A recent open-label randomized controlled study (M Bazinet et al. Gastroenterol 2020; 158: 2180-94. https://doi.org/10.1053/j.gastro.2020.02.058) showed that the addition of nucleic acid polymers (NAPs) which inhibit assembly and secretion of hepatitis B virus (HBV) subviral particles significantly improved outcomes in a phase 2 HBV trial (n=40).
NAP therapy was administered intravenously once a week.
- During the first 24 weeks of tenofovir (TDF) and peg-Interferon (pegIFN) administration, significantly higher proportions of patients in NAP groups had decreases in HBsAg to below 1 IU/mL (P < .001 vs control) and HBsAg seroconversion (P = .046 vs control).
- At the time patients completed the TDF + pegIFN + NAP regimen, HBsAg levels were 0.05 IU/mL or lower in 24/40 participants
- During 48 weeks of treatment-free follow-up, virologic control persisted in 13 of 40 participants (2 lost to follow-up after 24 weeks), whereas functional cure persisted in 14 of 40 participants (all completing 48 weeks of follow-up) with persistent HBsAg seroconversion
The associated editorial (pg 2051-4 by D Durantel, T Asselah) makes the following points:
- The authors call for larger multicenter studies with longer followup. They note that more evaluation is needed to determine if seroconversion is sustained.
- It remains unclear whether PEG-IFN is needed. TDF/NAP therapy without PEG-IFN was not studied.
- They state that more information about flares during treatment are needed. In this study, flares were safe and associated with beneficial outcomes. It is not clear if therapy flares would be detrimental in those with advanced fibrosis.
- Optimistically, they state that there are multiple competing therapies being studied (eg. small interfering RNA, and small molecule HBs-RNA destabilizer) which could be more easily administered.
My take (borrowed from authors): In a phase 2 randomized trial, “we found that addition of NAPs to TDF + pegIFN did not alter tolerability and significantly increased rates of HBsAg loss and HBsAg seroconversion during therapy and functional cure after therapy.”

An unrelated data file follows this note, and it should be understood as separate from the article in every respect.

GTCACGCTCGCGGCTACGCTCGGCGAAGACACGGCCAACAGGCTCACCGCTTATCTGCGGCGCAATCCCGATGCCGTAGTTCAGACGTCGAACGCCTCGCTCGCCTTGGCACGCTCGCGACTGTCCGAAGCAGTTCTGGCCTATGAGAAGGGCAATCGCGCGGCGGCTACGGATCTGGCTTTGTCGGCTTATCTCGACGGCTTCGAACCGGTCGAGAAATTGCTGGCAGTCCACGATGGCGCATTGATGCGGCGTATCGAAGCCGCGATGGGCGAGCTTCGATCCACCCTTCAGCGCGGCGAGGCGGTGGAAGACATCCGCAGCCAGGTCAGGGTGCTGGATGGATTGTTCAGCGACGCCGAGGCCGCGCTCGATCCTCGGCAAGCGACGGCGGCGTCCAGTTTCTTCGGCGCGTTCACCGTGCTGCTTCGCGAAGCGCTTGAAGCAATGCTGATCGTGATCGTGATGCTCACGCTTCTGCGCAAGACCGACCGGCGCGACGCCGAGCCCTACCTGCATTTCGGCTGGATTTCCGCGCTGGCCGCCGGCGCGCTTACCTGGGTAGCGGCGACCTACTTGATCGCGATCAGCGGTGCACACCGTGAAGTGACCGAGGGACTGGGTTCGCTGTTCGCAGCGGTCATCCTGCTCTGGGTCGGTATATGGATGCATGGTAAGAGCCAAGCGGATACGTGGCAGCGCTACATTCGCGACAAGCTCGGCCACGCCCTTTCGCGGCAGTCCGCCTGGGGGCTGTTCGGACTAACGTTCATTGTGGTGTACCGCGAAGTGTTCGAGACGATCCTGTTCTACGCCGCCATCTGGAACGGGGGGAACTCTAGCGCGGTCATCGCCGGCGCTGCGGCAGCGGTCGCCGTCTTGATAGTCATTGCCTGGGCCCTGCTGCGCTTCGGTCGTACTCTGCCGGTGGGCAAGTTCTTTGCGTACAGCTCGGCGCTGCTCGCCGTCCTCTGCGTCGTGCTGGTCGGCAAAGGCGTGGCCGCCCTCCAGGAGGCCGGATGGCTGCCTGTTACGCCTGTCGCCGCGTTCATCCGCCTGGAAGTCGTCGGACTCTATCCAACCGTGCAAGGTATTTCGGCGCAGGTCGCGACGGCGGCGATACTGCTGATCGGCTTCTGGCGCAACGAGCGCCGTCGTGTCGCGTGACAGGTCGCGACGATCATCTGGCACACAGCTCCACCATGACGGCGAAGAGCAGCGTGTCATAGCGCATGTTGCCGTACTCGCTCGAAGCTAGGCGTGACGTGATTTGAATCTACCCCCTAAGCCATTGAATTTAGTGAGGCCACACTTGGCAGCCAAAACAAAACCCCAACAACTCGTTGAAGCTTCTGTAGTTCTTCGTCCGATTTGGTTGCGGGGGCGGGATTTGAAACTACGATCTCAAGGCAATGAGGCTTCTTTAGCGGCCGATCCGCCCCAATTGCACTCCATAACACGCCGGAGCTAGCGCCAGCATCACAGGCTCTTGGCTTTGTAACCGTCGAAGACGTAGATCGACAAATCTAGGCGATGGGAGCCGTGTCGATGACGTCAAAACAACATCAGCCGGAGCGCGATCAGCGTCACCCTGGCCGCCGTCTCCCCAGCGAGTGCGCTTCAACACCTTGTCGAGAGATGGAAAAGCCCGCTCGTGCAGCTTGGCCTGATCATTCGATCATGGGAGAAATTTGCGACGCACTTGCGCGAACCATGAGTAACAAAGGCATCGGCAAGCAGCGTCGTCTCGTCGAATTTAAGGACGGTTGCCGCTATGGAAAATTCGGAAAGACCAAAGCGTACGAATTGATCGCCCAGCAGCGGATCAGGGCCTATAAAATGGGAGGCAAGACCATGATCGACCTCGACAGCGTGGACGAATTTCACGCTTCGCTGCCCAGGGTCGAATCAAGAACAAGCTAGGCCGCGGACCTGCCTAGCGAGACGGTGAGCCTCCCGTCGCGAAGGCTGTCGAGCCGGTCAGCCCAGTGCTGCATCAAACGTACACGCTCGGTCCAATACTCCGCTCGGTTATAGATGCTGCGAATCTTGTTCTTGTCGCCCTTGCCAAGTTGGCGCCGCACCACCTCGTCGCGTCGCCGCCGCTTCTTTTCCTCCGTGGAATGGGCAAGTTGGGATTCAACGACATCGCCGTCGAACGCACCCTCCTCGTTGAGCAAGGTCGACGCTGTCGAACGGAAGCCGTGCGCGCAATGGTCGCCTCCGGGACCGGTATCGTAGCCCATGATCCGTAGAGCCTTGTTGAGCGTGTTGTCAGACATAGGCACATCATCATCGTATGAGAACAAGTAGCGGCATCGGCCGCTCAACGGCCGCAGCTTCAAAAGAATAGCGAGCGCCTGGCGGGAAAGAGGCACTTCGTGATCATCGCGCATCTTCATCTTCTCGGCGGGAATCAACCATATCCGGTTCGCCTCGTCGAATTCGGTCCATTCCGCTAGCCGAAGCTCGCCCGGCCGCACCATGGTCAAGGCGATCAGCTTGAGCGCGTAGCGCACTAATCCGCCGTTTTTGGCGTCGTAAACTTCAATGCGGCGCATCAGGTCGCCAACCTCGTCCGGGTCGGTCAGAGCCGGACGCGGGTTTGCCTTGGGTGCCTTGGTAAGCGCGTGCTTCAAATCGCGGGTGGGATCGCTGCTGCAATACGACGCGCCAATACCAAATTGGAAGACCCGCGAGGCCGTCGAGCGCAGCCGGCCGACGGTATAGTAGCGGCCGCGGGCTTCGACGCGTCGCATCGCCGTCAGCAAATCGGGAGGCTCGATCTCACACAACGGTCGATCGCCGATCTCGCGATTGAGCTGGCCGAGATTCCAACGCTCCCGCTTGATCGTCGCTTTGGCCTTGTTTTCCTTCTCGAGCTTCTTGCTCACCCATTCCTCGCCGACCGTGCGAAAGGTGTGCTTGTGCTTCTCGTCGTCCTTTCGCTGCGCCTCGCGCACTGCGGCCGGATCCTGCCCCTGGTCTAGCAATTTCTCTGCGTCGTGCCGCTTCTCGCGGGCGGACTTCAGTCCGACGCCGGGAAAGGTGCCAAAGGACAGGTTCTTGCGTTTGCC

A related commentary (Gastroenterol 2020; 158: 2028-32) calls for investment/study of treatment for immune-tolerant patients along with curative therapy when it becomes available. The authors also argue for a study of long-term viral suppression with either entecavir or tenofovir alafenamide.
Plus one: N Rodriguez-Baez et al. JPGN 2020; 71: 99-105. This study examined liver histology from 134 liver biopsies from treatment-naive children with chronic hepatitis B infection. 60% acquired infection vertically, 69% were HBeAg-positive. Interface hepatitis was mild in 31%, moderate in 61% and severe in 6%; lobular inflammation was mild in 54%, moderate in 29% and severe in 7%. Fibrosis: 18% had no fibrosis, 59% had portal fibrosis without bridging, 19% had bridging fibrosis and 4% had cirrhosis. Alanine amnotransferase was a fairly good indicator of the severity of hepatic inflammation and extent of fibrosis.
Related blog posts:
- When can you safely stop nucleos(t)ides for hepatitis B?
- Is Tenofovir the Best Medication for Hepatitis B Infections?
- Why Fewer Children Have Immune-Tolerant Hepatitis B Infection Than Previously
- Preventing Neonatal Hepatitis B Transmission with Tenofovir | gutsandgrowth
- Liver Briefs -September 2019
- Antivirals Reduce Vertical Transmission of Hepatitis B
- More on entecavir and tenofovir | gutsandgrowth
- Extended data with entecavir & annotated HBV management …
- Burden of Hepatitis B and Hepatitis C | gutsandgrowth